World Library  
Flag as Inappropriate
Email this Article

D3dx

Article Id: WHEBN0000899491
Reproduction Date:

Title: D3dx  
Author: World Heritage Encyclopedia
Language: English
Subject: .NET Framework, DirectX, Half-precision floating-point format, CAPICOM, Composite UI Application Block
Collection: Directx, Microsoft Application Programming Interfaces
Publisher: World Heritage Encyclopedia
Publication
Date:
 

D3dx

In computing, D3DX (Direct3D Extension) is a deprecated high level API library which is written to supplement Microsoft's Direct3D graphics API. The D3DX library was introduced in Direct3D 7, and subsequently was improved in Direct3D 9. It provides classes for common calculations on vectors, matrices and colors, calculating look-at and projection matrices, spline interpolations, and several more complicated tasks, such as compiling or assembling shaders used for 3D graphic programming, compressed skeletal animation storage and matrix stacks. There are several functions that provide complex operations over 3D meshes like tangent-space computation, mesh simplification, precomputed radiance transfer, optimizing for vertex cache friendliness and strip reordering, and generators for 3D text meshes. 2D features include classes for drawing screen-space lines, text and sprite based particle systems. Spatial functions include various intersection routines, conversion from/to barycentric coordinates and bounding box/sphere generators.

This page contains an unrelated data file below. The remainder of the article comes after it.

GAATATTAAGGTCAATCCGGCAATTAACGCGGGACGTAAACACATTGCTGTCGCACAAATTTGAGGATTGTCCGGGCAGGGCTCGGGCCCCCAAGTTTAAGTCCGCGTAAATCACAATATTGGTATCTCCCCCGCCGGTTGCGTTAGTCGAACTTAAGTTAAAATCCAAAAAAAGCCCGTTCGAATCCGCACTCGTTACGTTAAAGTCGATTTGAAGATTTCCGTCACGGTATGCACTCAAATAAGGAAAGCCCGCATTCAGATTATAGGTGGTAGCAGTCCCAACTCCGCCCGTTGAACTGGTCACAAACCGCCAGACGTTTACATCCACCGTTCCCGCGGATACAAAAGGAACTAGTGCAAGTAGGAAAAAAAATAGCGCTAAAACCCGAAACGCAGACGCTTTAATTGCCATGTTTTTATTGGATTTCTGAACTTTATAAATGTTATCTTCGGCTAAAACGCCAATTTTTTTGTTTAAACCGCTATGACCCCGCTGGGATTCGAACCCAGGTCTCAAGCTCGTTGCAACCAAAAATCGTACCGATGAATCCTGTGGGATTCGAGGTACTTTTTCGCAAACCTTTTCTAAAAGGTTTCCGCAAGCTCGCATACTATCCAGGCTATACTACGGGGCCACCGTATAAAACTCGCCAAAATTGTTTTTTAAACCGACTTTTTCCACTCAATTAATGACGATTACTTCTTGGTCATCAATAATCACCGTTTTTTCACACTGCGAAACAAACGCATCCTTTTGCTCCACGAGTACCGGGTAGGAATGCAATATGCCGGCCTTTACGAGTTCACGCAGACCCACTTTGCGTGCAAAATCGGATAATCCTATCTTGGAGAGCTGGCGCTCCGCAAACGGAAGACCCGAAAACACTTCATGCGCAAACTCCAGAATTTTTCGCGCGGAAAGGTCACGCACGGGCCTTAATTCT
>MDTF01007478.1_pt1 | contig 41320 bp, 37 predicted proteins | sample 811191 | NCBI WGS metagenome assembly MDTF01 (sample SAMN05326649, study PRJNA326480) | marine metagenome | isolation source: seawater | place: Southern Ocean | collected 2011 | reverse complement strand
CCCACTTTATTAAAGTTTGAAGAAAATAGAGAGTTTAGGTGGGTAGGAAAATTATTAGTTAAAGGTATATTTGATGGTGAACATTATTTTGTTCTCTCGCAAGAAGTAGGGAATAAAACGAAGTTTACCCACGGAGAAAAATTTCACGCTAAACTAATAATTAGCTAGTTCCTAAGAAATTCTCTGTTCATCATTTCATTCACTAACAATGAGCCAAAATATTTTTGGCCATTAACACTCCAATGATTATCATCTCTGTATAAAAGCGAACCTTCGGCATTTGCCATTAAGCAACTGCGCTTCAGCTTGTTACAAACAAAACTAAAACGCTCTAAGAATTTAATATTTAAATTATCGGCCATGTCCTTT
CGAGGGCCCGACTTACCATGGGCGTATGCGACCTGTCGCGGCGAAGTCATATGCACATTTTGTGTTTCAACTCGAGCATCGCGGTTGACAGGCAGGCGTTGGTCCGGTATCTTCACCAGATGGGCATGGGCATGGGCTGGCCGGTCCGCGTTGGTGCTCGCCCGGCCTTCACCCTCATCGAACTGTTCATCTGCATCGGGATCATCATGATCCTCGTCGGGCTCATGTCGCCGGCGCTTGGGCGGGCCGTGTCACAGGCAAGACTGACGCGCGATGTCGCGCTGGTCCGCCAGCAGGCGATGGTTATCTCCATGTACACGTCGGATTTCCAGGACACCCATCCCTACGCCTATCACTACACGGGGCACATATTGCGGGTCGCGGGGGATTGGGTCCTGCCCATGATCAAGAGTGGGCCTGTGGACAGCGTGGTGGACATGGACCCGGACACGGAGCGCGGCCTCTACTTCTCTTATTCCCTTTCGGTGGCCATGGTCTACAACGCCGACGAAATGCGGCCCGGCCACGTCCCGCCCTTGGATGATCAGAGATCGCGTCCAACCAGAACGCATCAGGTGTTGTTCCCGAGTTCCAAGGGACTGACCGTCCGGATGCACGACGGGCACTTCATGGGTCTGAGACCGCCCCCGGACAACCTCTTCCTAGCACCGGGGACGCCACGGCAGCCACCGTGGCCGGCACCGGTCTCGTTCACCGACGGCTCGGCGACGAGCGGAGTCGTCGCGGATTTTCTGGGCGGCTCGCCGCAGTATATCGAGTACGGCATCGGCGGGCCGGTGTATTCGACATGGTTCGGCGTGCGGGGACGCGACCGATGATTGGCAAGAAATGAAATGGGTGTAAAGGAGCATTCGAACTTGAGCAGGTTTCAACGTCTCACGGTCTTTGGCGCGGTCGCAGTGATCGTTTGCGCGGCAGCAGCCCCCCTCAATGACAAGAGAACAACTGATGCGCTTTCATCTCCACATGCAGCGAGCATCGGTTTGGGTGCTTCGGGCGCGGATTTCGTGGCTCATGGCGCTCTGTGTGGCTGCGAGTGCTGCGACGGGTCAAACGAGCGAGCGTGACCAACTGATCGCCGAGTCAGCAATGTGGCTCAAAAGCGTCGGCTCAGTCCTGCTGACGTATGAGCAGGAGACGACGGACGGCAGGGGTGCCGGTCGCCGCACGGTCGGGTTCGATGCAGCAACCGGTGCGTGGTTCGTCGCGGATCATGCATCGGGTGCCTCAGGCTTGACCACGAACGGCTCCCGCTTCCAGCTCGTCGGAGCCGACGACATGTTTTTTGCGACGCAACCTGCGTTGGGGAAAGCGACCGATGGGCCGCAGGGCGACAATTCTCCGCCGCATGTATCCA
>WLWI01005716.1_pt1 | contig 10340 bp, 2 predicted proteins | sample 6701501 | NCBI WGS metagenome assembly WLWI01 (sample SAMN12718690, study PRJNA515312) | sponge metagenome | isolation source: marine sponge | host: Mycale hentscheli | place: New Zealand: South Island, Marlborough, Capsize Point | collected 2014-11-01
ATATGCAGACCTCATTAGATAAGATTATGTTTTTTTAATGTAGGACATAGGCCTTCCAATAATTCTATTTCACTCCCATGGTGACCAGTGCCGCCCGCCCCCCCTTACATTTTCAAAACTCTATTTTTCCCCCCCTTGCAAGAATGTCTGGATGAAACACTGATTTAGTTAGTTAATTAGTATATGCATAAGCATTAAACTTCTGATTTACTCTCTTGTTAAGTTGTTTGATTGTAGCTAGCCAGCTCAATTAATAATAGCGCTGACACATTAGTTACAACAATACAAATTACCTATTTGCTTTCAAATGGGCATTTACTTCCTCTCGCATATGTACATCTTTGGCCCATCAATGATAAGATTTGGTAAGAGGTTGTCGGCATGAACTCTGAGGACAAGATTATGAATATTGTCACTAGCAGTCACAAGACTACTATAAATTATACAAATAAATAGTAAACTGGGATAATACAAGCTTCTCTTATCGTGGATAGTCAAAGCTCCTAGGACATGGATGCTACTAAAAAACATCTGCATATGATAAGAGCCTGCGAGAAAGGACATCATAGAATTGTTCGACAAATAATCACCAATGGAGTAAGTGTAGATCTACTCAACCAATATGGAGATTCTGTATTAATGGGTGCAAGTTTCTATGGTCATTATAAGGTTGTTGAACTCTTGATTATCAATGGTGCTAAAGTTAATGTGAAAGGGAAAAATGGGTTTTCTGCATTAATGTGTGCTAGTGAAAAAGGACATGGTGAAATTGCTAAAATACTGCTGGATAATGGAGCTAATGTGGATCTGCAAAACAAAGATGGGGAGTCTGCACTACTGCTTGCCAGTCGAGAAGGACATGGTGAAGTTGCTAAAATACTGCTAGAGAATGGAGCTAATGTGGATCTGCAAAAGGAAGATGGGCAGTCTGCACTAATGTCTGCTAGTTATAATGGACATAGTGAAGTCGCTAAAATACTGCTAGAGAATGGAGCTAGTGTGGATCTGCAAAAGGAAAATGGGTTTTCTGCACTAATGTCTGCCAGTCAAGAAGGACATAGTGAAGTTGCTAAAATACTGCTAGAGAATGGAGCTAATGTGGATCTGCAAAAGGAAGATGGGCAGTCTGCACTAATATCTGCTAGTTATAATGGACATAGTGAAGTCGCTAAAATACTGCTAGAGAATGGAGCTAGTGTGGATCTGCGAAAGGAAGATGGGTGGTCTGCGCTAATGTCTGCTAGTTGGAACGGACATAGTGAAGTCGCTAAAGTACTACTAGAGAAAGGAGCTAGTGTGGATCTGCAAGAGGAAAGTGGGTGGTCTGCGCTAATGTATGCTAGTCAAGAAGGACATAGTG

The D3DX library contains pre-written routines for doing things common to most 2D/3D applications, such as games. Since the Direct3D API is relatively low-level, using the D3DX library is usually much simpler.

In 2012, Microsoft announced that D3DX would be deprecated in the Windows 8 SDK, along with other development frameworks such as XNA. Shader effects, texture management, geometry optimizations and mesh models are available as separate sources published through CodePlex.[1] The mathematical constructs of D3DX, like vectors and matrices, would be consolidated with XNAMath into a DirectXMath[2] and spherical harmonics math is provided as separate source.[1]

Contents

  • Interfaces 1
    • ID3DXEffect 1.1
    • ID3DXFont 1.2
    • ID3DXLine 1.3
    • ID3DXMesh 1.4
    • ID3DXPRTEngine 1.5
    • ID3DXSprite 1.6
  • Functions 2
    • D3DXComputeTangentFrame 2.1
  • References 3
  • External links 4

Interfaces

The D3DX library follows the COM object oriented programming model. Functionality is accessed using C++-like interfaces.

ID3DXEffect

The ID3DXEffect interface is used for compiling and binding FX shaders (.fx). It supports automatic mapping of named shader parameters to hardware constant registers, parameter pools, mapping textures to available samplers, specifying 'techniques' and modifying render states.

ID3DXFont

The ID3DXFont interface can be used to draw 2D text. See also D3DXCreateText that creates 3D meshes of text.

ID3DXLine

The ID3DXLine interface can be used for drawing anti-aliased screen-space lines with pattern.

ID3DXMesh